Expert Music Career Advice For DIY Musicians

Top 5 Strategies to Master Your Guitar

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You’re getting ready to walk onstage at a packed house with the familiar buzz of a crowd bleeding with anticipation. Two problems: you’re currently playing in your unfinished basement, and your crowd consists of an ominous spider in the corner of the room.

I'm going to show you how you can move out from the basement and onto a stage. Here are the top five ways to master your guitar and be the rock star I know you can be.

1. Buy a metronome to enhance your grooves

The easiest task on this entire list will be to buy a metronome and actually use it! Even if you play the guitar really well, your skills are worthless if you’re ahead or behind the beat, and it's also a surefire way to irritate your bandmates. Not only will a metronome help you with rhythm, but it'll also improve your technique. Use it to see how quickly you can run through scales and exercises. It’ll help you nail your guitar solos. The metronome will make the rest of your band happy and make you a better guitarist.

2. Envision yourself as a future rock star

It’s incredibly important to set short- and long-term goals for yourself. Make sure they’re specific and you have a plan to attain them. Some short-term goal ideas include writing your first song or booking a gig at your favorite bar. Your short-term goals should align with your long-term goals, or what you want to achieve in the next couple years. These goals can be what type of musician you want to be, getting your band signed, or maybe it’s opening for Jack White!

The easiest way to measure your progress is to write down your goals and check them off when you complete them and re-evaluate periodically. Make sure you’ve created an efficient and effective practice routine that aligns with these goals.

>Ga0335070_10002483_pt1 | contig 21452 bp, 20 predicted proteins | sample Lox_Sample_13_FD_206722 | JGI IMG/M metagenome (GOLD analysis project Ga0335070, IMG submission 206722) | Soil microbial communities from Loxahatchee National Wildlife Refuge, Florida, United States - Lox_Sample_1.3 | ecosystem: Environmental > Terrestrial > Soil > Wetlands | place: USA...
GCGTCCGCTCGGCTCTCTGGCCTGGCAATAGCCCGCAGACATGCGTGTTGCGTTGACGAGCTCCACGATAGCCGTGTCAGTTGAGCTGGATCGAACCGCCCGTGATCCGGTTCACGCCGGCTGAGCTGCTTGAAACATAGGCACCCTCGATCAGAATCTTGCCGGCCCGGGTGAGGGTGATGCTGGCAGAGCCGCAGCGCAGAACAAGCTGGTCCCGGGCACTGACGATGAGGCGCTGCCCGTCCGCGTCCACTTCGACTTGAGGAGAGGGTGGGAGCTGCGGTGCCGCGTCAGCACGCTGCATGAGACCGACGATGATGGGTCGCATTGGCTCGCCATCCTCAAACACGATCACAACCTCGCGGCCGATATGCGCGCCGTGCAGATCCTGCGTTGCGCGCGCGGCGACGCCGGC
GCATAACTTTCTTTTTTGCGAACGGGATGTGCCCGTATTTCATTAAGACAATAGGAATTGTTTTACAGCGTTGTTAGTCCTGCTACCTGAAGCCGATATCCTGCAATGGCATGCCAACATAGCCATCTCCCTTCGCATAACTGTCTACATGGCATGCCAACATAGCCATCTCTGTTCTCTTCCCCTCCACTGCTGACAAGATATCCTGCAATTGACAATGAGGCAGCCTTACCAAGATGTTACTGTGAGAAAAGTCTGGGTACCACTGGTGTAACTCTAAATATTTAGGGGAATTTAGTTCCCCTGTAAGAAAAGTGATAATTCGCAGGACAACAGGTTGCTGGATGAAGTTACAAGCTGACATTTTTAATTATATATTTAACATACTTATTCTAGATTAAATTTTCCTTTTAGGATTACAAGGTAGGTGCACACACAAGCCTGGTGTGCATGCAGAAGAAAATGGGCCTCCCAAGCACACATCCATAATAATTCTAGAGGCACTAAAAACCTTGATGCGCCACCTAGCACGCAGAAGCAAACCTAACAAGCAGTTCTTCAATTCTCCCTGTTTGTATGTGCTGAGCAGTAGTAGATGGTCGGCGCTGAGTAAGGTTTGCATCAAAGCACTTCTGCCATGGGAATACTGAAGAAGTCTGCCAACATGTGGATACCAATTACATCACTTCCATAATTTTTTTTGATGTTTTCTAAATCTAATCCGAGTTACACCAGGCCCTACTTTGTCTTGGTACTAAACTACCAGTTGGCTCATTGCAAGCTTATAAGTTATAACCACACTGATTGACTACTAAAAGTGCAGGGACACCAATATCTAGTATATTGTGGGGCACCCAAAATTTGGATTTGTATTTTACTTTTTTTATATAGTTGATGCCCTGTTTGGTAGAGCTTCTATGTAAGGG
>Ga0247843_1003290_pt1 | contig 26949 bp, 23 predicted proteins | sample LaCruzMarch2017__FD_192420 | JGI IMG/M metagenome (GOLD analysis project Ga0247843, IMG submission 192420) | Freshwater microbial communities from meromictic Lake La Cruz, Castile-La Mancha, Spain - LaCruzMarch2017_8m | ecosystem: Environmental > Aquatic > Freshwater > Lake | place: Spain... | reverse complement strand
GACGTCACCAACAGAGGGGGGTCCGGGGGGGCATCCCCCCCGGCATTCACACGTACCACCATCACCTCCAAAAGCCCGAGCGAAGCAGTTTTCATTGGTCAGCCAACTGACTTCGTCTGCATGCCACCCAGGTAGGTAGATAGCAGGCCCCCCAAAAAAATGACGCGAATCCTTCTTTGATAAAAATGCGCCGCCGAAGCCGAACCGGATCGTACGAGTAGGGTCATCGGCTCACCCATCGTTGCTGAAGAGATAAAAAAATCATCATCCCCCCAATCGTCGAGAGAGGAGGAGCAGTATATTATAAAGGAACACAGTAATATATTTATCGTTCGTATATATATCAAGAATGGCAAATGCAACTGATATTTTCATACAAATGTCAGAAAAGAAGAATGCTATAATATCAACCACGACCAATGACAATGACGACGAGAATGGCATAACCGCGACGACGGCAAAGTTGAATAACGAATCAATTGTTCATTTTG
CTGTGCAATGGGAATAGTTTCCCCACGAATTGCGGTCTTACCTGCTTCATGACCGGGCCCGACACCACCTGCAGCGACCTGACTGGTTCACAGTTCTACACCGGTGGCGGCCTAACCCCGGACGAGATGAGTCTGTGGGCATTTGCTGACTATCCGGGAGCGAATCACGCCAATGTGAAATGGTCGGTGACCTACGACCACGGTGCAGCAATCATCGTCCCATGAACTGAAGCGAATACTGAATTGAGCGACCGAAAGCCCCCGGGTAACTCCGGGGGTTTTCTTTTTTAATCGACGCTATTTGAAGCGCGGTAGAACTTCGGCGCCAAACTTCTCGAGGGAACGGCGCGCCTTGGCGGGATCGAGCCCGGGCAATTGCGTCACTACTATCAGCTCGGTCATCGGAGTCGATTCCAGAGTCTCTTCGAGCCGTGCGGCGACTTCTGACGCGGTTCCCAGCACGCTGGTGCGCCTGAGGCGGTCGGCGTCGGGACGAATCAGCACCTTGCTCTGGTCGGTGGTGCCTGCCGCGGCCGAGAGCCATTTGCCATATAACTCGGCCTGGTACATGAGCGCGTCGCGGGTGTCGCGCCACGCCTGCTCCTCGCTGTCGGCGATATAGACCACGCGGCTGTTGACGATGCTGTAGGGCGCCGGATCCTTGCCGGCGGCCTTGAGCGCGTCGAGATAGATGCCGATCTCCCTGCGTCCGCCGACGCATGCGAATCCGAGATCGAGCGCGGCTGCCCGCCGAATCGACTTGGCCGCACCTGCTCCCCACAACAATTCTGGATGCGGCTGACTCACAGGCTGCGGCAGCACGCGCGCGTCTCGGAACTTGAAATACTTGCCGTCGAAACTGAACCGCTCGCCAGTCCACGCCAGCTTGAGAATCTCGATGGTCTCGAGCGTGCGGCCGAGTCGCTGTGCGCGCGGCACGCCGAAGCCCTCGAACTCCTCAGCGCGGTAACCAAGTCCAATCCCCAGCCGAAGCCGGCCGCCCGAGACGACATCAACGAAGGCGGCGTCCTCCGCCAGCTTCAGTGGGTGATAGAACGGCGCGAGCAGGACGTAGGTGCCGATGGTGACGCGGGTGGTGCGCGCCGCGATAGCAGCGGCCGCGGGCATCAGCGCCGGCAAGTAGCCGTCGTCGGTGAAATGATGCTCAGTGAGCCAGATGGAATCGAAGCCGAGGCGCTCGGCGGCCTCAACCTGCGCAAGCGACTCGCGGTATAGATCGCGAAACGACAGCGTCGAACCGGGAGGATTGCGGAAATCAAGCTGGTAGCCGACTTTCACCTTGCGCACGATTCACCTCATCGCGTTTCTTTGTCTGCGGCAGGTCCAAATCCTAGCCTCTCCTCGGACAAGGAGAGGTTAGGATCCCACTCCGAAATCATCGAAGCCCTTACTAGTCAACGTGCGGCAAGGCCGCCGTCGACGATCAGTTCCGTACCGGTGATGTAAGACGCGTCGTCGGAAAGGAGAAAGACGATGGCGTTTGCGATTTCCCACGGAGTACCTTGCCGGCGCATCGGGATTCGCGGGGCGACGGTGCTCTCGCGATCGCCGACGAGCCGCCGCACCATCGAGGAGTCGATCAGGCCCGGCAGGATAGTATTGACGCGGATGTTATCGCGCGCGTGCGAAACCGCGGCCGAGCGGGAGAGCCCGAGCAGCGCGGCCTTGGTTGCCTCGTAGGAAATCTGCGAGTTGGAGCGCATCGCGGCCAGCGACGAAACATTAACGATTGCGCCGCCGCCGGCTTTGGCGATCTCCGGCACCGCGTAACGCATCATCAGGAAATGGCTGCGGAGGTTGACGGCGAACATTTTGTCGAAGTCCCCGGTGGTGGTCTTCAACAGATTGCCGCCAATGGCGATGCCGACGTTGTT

You keep practicing

3. Find your inspiration

It’s difficult to find creativeness in your daily routine: driving to work, sitting in traffic, and spilling your coffee on yourself is a little lackluster. Spice it up by going to concerts and finding as much live music as possible. Try exploring outside your genre. This gives you material to write your big hit or learn techniques you hadn’t thought about incorporating before.

Seeing really awesome guitarists live is inspiring, so be on the lookout for your "guitar idol." You can have multiple guitar idols based on different techniques and skills. Make sure these guitarists also align with your long-term goals of becoming a rock star.

[5 Ways to Find Inspiration When You're in a Creative Rut]

4. Think beyond guitar-specific skills

Musicians who have mastered the guitar aren’t great at just playing one set; they’re great because they’re well-rounded musicians. Having a good understanding of music theory will help you master your guitar. Theory can help you play by ear, then when you hear a really groovy guitar lick on the radio, or you’re listening to your guitar idol, you can copy it on your instrument. This is where creativity happens. You can play around with new stuff and maybe hear yourself on the radio one day!

Without theory, you’ll get stuck. You will try to recreate that awesome rhythm or melody, but won’t be able to transfer it to your guitar or down on paper. Theory may sound boring, but in reality, it helps foster creativity.

5. Jam with musicians who are better than you

To master your guitar, you need to challenge yourself! Find people to play with who are just a little bit better than you. If you have a competitive side, or want to skirt away from embarrassment, you’ll try pretty hard to keep up. Playing with musicians just above your skill level will help you learn new rhythms, grooves, and techniques you haven’t thought of yet. You can even find different ways to voice chords. The opportunities are endless! What’s really exciting is when you surpass your jamming buddies and have to find a new group to practice with.

If you aren’t able to find a group that challenges you, technology can do the work for you. The internet is full of software and computer programs to create virtual backing bands. A good free option is JamStudio.com. They have tons of different instruments with different loops and beats to play around with.

 

Whether your goal is to land a gig at the local coffee shop or open for Jack White, these tips will help get you out of the unfinished basement with the ominous spider and onto a real-life stage.

 

Colleen Kinsey has a passion for guitars and ukuleles. She enjoys jamming, teaching, and getting others involved in music. Her website focuses specifically on guitars and ukes.